Thanks to the pandemic, our originally scheduled OpenDoTT summer school was held in the northern hemisphere’s winter together with our consortium partner ThingsCon at their annual event for IoT practitioners, Good Things Fest.
The OpenDoTT fellows were reading and responding to the State of Responsible IoT Report and participating throughout the event, especially on the Tuesday Talent Day dedicated to students, researchers and educators.
Jon Rogers and Michelle Thorne hosted a collaborative session that anchored in the experiences of several researchers at different stages in their careers, some centered more in academia and some more in activism. From our shared reflections, we sought to write a survival guide for studying responsible technology and recommendations for how to make the most of your research career.
Thank you to our amazing panelists, Chenai Chair, Natasha Trotman and Fieke Jansen.
Here are some highlights from that conversation:
What and when is “early” career?
A research career may exist outside of human chronological milestones such as age. The term “early” comes with assumptions about experience, expertise and even ability. How can these be challenged or complicated?
Conversely, consider the role of a “beginner’s mind” throughout your life. That approach may help you stay open and aware of blind spots. Also, early career may be when you have the flexibility and opportunity to take risks and acknowledge that there is more to learn.
Bridging scholarship and activism
Sometimes just being in a space is an act of activism in itself. How can you make the case for holding the space?
Resituating scholarship, impact and change is also a factor in activism. Bridging can be done through shifting scholarship to the ‘in between space’ where both scholarship and activism can co-exist.
Responsibilities at different stages of your career
Acknowledge fragility. And it’s worth knowing that fragility changes and arrives at many different points in your career. Be sensitive to your own and others’ fragilities.
Look for conversations instead of checking in and reporting. Being new and learning should be for everyone involved.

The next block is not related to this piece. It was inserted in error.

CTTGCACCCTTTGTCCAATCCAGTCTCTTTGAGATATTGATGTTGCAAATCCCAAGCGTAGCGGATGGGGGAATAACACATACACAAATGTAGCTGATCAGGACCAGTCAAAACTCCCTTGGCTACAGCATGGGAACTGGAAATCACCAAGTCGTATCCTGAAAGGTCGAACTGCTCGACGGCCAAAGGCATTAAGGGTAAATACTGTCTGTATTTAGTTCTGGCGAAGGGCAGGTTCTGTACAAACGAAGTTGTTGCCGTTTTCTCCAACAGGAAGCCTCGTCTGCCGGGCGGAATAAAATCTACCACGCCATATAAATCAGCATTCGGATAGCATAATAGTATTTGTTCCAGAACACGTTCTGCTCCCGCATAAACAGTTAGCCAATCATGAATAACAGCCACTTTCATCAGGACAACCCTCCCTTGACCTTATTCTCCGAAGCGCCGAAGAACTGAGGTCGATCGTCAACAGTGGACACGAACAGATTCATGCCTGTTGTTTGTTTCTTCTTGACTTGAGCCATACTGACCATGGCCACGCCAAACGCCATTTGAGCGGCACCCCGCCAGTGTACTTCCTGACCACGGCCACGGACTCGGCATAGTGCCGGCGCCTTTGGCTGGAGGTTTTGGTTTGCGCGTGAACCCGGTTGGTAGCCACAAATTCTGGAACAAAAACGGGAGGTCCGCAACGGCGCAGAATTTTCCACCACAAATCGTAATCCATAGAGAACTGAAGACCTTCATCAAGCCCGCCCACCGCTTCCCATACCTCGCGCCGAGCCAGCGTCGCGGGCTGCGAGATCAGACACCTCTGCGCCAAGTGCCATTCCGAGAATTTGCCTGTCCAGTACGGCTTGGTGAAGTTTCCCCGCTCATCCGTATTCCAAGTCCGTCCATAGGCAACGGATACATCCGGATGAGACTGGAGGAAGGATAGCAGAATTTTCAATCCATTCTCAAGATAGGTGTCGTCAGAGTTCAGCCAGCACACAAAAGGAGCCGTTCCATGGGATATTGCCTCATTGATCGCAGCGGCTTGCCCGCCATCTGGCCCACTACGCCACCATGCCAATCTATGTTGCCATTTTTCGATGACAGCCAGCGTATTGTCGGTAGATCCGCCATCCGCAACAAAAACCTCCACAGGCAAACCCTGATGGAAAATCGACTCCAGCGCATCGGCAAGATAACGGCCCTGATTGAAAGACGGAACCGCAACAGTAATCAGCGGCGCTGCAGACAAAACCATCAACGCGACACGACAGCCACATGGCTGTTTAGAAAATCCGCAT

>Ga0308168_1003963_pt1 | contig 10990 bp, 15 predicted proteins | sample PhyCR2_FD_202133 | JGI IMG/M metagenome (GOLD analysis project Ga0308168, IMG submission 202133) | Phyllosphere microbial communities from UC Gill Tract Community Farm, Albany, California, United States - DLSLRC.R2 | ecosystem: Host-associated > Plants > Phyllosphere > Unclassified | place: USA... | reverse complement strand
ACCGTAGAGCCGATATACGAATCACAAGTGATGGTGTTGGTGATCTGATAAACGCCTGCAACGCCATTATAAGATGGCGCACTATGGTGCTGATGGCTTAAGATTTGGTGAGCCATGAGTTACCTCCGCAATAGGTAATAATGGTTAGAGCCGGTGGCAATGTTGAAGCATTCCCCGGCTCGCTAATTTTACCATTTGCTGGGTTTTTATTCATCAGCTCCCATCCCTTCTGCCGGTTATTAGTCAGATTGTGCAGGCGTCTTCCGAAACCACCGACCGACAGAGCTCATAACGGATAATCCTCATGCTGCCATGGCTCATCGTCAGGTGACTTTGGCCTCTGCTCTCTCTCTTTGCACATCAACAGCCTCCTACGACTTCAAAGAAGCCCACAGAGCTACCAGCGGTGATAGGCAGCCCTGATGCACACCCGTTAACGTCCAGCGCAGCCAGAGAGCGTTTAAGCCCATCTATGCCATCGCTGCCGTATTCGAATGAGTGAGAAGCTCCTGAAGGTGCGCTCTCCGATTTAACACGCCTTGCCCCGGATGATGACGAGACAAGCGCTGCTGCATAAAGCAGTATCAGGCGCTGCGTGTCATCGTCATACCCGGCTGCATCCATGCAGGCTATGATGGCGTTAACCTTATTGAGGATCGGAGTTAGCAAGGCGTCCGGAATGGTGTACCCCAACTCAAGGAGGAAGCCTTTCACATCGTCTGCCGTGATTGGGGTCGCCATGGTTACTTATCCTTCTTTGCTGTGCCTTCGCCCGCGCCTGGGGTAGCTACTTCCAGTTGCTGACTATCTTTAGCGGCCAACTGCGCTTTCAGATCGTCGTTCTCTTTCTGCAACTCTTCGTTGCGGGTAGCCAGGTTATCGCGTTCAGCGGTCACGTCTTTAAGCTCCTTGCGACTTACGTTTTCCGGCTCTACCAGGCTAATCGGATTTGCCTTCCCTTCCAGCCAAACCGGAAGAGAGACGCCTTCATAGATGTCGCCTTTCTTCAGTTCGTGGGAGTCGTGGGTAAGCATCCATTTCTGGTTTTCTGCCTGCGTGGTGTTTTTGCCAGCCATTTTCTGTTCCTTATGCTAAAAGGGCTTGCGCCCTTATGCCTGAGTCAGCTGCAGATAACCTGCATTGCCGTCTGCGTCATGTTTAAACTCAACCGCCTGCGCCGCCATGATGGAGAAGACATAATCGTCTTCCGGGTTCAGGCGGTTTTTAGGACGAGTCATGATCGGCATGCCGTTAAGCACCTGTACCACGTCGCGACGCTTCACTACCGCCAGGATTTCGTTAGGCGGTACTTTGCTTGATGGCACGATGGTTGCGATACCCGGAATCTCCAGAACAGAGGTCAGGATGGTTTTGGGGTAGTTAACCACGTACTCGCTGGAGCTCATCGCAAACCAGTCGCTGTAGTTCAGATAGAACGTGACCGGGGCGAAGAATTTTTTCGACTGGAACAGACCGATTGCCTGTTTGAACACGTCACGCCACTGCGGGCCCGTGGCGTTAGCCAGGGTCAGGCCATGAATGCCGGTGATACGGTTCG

Step up, step back. How do you encourage yourself to step up in places where you may not, and to step back in places where you do?
Survival Thriving Guide
It’s not about surviving—it’s about thriving. Find your community. There is power in numbers and in personal and collective wellbeing.
Where from here?
Being an early career researcher is a complex and non-standardised state of being. It can be seen as supportive as much as a burdened label to be given. When exactly are you ‘early’? What is clear is that it is different for everyone, and it changes throughout your career.
The panel came from academic and activist careers, and this drew out some tensions about what success means in these different modes. How can you become an activist in academia—to challenge institutions as well as the discipline of your research?
For many, the simple act of ‘being there’ was seen as a form of activism. Important in this is knowing what you need to thrive. We acknowledge the gratitude to mentorship and support communities as well as the responsibility to teach it forward.
One day we hope that survival mode is relegated to the museum of employment history—a story once told. Thriving should be the baseline for all people, particularly those early in their career and by the very definition deserving of the right to grow and flourish.
Thank you to ThingsCon, our panelists, and the session participants for the enriching conversation!
More about the panelists
Chenai Chair is a Policy Researcher at World Wide Web Foundation and Mozilla Fellow, with a focus on building evidence for pro-poor and public interest digital policy. Currently exploring digital innovation and its impact on Africa’s social and economic growth as well as digital rights from a feminist perspective.
Natasha Trotman is a current artist in residence at Somerset House (studio 48), a designer, maker and researcher whose work explores extending the frontiers of knowledge around mental difference, non-typical ways of being and marginalised experiences in addition to also reframing mainstream notions of equality, equity, diversity, and inclusion through an intersectional design lens. Natasha has worked with neurodiverse communities and people with varied abilities, including dyspraxic and autistic persons, as well as those living with dementia. She has also worked with their carers and supporters.
Fieke Jansen is a researcher and practitioner on issues related to technology, autonomy, power, and human rights. Fieke will examine responsible AI practices for public institutions and citizens’ resistance to AI. She is a PhD candidate at the Data Justice Lab, where she researches the impact of data-driven policing practices on European societies. Prior to becoming a fellow, Fieke has been active in the digital rights space as a digital security trainer and data politics researcher.